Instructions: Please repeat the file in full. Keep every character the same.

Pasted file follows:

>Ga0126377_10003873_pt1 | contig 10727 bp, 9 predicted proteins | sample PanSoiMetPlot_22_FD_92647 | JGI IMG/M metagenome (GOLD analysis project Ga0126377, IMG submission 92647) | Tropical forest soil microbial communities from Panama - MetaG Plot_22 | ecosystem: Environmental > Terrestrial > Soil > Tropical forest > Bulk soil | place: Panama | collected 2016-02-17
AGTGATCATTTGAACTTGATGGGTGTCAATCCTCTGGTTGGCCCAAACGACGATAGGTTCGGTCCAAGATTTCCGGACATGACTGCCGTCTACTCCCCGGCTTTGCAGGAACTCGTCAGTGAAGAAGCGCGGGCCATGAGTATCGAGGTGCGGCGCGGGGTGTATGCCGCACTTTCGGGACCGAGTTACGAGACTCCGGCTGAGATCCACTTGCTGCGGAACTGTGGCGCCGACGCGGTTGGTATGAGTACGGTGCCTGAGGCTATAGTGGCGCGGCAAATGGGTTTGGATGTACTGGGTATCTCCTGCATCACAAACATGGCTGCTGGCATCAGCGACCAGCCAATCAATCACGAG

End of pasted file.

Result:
>Ga0126377_10003873_pt1 | contig 10727 bp, 9 predicted proteins | sample PanSoiMetPlot_22_FD_92647 | JGI IMG/M metagenome (GOLD analysis project Ga0126377, IMG submission 92647) | Tropical forest soil microbial communities from Panama - MetaG Plot_22 | ecosystem: Environmental > Terrestrial > Soil > Tropical forest > Bulk soil | place: Panama | collected 2016-02-17
AGTGATCATTTGAACTTGATGGGTGTCAATCCTCTGGTTGGCCCAAACGACGATAGGTTCGGTCCAAGATTTCCGGACATGACTGCCGTCTACTCCCCGGCTTTGCAGGAACTCGTCAGTGAAGAAGCGCGGGCCATGAGTATCGAGGTGCGGCGCGGGGTGTATGCCGCACTTTCGGGACCGAGTTACGAGACTCCGGCTGAGATCCACTTGCTGCGGAACTGTGGCGCCGACGCGGTTGGTATGAGTACGGTGCCTGAGGCTATAGTGGCGCGGCAAATGGGTTTGGATGTACTGGGTATCTCCTGCATCACAAACATGGCTGCTGGCATCAGCGACCAGCCAATCAATCACGAG